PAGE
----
Posted by Meghan F., a resident of the Shoreline West neighborhood, on Mar 21, 2012 at 2:54 pm
I am so grateful today to live in Mountain View, and proud to have city council members so willing to stand up for human rights. Ending corporate personhood is the core of our collective fight today to reclaim our democracy and protect our rights. I applaud the city council!
Posted by vfree, a resident of the Waverly Park neighborhood, on Mar 21, 2012 at 3:05 pm
I'm speechless, Kasperzak, Bryant, Macias, and occupy are embrassing the people of Mountain View. Logic would dictate that a Union would not be people either. I'm sure you see that differently, since unions give you and your leftist socialist party money.
Posted by Alex M., a resident of the Willowgate neighborhood, on Mar 21, 2012 at 3:24 pm
Why is our city council wasting its time voting on resolutions that have absolutely no impact or influence on current federal (or even state) laws? Are they seriously suggesting that any corporation based in Mountain View is no longer allowed to act in ways specifically allowed by the Supreme Court of the United States? Seriously?
Posted by Sparty, a resident of the North Whisman neighborhood, on Mar 21, 2012 at 3:28 pm
" . Ending corporate personhood is the core of our collective fight today to reclaim our democracy and protect our rights. I applaud the city council!"
I assume you "shop local" as well... BOYCOTT CHAINSTORES!!"
Keep in mind the local mom and pop is probably a corporation, and "ending corporate personhood" isn't a talking point from a facebook page, it's something that will ensure your fav mom and pop would also be sued into homelessness the minute someone has a slip and fall in their shop.
You kids and your copy and paste activism are so cute.
Posted by Fed-up, a resident of the North Whisman neighborhood, on Mar 21, 2012 at 5:39 pm
Anyone who wishes to apply for a seat on a City of Mountain View Board or Commission fills out an application, on the bottom of which is a line from Shakespear saying "What is a city if not the people?" That is what city's are, just empty buildings until you add the people. The same logic applies to corporations as well. The unions have long been a source of funding for liberals which explains the vote breakdown. The quid pro quo comes back as "featherbedding" jobs and sweetheart retirement packages that the taxpayers will be saddled with long after these council members have been forgotten. I am not at all surprised by the councils action considering the quality of public education these days.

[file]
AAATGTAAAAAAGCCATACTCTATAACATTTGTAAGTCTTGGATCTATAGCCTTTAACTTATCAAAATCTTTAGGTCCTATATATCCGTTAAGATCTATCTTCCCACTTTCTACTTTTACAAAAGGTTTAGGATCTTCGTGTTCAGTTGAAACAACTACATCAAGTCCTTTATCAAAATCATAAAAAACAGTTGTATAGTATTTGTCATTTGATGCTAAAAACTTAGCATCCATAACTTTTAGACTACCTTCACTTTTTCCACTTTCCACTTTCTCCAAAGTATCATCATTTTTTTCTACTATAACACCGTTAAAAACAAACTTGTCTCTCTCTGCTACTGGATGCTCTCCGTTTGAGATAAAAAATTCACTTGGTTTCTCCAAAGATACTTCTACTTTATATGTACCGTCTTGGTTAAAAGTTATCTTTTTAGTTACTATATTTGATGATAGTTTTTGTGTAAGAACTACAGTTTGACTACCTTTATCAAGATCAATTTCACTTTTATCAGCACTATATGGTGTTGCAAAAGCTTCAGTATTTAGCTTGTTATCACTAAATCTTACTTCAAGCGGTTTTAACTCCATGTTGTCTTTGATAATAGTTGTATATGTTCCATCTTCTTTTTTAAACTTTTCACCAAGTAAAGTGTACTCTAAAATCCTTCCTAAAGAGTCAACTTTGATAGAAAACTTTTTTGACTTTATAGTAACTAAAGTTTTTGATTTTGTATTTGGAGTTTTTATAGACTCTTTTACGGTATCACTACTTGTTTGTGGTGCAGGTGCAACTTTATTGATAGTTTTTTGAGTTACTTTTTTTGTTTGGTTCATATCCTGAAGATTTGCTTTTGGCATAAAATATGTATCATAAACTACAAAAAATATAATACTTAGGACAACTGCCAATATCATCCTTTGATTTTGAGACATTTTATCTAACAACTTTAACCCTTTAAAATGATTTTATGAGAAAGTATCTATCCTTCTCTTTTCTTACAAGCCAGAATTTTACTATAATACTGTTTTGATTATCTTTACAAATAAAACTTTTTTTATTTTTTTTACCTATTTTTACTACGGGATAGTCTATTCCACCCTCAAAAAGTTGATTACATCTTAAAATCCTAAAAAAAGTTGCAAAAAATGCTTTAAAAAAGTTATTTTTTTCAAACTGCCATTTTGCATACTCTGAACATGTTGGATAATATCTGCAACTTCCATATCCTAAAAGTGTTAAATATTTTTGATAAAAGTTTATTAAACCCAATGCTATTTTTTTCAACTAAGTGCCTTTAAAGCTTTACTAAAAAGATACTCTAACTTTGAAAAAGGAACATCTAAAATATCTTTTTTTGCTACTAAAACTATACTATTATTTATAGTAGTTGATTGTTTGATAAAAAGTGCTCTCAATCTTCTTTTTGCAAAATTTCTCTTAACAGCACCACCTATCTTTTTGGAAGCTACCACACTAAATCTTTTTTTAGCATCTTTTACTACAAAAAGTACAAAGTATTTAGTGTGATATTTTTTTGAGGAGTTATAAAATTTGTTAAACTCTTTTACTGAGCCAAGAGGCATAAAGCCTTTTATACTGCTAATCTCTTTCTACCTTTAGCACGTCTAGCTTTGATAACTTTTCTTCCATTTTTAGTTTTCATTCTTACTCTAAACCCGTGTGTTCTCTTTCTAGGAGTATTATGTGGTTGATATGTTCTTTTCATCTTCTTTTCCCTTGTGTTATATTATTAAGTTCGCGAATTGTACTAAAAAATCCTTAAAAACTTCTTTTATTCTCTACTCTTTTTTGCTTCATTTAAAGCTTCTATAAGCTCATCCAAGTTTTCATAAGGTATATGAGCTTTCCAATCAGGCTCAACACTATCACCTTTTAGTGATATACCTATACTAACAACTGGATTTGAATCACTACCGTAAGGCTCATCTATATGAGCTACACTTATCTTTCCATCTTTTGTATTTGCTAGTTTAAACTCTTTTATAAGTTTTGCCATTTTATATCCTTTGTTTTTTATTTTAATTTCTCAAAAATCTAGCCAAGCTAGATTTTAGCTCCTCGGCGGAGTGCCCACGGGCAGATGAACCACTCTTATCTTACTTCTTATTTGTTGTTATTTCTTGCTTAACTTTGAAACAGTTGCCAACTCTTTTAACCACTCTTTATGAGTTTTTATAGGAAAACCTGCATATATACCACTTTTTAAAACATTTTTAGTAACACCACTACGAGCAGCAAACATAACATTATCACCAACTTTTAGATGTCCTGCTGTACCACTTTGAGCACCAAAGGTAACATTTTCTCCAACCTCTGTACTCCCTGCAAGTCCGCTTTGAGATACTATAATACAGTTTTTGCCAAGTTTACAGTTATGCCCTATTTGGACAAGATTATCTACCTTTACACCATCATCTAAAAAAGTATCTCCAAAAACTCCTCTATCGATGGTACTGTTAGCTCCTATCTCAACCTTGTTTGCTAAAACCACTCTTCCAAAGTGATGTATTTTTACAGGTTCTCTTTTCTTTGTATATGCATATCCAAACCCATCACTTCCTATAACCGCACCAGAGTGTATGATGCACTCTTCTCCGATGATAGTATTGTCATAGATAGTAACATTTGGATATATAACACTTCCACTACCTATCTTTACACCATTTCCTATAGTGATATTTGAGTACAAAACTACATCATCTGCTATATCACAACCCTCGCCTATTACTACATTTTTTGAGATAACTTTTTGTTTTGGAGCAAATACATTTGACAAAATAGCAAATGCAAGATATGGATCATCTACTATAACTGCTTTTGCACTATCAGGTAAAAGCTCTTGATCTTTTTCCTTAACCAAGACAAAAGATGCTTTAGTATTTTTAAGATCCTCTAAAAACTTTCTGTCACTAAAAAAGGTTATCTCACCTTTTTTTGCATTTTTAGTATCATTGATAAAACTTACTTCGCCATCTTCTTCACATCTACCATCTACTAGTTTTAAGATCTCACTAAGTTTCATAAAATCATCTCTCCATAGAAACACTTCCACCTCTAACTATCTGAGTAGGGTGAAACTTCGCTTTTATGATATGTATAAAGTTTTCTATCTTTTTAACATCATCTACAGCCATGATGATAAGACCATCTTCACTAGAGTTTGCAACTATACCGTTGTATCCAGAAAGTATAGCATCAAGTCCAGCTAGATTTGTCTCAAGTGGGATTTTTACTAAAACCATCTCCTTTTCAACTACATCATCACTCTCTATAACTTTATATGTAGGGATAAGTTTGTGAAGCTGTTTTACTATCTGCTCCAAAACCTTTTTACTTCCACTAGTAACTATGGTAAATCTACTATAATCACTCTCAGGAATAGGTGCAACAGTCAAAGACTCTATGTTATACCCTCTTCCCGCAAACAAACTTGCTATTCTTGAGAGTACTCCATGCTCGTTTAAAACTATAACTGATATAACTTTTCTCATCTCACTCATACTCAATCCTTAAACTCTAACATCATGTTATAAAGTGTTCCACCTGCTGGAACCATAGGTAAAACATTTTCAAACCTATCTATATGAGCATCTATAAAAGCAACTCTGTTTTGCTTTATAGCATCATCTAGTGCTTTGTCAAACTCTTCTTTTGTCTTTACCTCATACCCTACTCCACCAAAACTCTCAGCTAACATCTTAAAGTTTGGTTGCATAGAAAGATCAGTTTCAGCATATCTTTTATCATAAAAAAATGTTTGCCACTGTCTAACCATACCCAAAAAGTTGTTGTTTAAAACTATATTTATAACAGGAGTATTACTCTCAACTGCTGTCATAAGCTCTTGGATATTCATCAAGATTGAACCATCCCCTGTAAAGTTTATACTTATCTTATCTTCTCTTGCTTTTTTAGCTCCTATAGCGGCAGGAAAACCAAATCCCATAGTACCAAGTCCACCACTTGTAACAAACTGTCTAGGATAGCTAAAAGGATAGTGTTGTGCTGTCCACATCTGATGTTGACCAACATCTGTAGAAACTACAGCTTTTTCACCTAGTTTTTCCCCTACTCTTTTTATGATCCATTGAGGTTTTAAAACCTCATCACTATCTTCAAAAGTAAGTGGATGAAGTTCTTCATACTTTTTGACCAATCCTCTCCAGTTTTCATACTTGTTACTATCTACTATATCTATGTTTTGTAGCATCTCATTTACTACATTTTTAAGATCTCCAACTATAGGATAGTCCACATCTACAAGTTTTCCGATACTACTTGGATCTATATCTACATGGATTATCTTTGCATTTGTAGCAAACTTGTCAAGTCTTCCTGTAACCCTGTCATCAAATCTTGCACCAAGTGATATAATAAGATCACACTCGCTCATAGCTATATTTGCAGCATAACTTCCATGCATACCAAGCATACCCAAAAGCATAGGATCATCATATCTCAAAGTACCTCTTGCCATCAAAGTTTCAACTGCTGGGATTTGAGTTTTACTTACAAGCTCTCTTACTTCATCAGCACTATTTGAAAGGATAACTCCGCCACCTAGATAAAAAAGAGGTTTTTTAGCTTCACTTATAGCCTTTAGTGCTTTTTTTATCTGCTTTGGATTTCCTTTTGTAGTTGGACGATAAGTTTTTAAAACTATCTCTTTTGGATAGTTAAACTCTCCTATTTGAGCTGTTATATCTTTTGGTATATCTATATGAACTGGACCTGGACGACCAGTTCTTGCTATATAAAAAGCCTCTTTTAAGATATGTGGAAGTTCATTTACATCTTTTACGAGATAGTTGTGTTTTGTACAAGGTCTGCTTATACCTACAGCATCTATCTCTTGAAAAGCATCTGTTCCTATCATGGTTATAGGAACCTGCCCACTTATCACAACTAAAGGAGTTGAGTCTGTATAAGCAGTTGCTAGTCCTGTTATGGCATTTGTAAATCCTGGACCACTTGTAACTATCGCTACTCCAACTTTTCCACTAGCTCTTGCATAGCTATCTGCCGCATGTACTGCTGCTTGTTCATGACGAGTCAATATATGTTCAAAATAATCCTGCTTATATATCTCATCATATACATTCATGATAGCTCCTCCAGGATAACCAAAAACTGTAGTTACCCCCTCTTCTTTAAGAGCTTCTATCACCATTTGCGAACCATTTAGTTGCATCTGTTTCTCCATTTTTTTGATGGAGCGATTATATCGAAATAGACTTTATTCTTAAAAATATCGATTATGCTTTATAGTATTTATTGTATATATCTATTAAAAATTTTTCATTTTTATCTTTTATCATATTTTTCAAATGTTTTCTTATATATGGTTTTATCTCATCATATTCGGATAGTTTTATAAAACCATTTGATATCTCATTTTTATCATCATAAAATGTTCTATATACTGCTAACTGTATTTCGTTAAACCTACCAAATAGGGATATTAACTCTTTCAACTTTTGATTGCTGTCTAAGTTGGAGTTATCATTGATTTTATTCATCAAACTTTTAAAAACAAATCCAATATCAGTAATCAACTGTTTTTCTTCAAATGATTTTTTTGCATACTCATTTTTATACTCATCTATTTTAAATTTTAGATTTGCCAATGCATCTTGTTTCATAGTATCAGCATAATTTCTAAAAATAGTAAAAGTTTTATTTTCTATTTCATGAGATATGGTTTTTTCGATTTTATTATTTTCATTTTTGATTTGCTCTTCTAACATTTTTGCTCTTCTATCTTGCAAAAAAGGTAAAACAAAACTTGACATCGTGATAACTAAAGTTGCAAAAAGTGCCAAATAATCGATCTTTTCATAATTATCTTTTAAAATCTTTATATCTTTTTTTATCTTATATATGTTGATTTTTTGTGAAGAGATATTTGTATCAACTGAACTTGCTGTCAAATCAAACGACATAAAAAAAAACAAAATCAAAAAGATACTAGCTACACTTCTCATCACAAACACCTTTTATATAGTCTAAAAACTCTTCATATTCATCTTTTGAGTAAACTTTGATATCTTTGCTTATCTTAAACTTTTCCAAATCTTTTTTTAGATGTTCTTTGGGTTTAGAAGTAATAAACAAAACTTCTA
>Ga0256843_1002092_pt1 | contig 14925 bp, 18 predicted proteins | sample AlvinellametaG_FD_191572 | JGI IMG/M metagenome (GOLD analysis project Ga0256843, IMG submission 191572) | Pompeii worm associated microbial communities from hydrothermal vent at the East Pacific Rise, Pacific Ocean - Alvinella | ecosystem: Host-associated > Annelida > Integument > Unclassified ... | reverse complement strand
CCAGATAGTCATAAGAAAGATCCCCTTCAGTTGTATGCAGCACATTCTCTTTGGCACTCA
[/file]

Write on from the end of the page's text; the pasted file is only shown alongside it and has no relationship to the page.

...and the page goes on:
Posted by maguro_01, a resident of the Jackson Park neighborhood, on Mar 21, 2012 at 9:35 pm
There is no mention of the Corporate Person idea in the Constitution itself but it was developed by court decisions and law in the century after that. Is this correct? Apparently a restricted idea like it is necessary to conduct business. The corporation with limited liability was one development making the modern economy possible but it means that when the sheriff comes around, no one's at home - except the Corporate Person.
If it's not in the Constitution, then presumably Congress could define it as it please in being a political actor. Of course corporations would dump truckloads of money on Congress to prevent change or vote themselves more privileges. They have gotten in the habit of sending money to Washington as the ROI is higher than any investment in the marketplace.
The mischief of our follow the money politics is both political and economic. Politically it obviously makes a mockery of Democracy, in practice it just leaves the US a corrupt Banana Republic like all the others except that we are righteous nevertheless. The economy is left less efficient, more misallocated, more corrupt, and less Capitalistic and market oriented almost by the day. Large corporations are global and buy their global interests in Washington which are often dictated by other governments, most recently China.
We can see the inefficiency and essential corruption we get when we pay just under 18% US GDP for medical care. Other developed countries are paying a bit over half that for universal care and years longer life expectancy (ref - CIA World Factbook online). Most are single payer or mixed delivery systems such as we have now. But Switzerland has an insurance based, state of the art, system that would save us trillions though not as much as France's scheme. Since they both have longer than US life expectancy they don't appear to be pulling the plug on Granny which is what the US Right proposes to do to save money while loudly accusing their opponents of such a program. Corruption costs in life and money.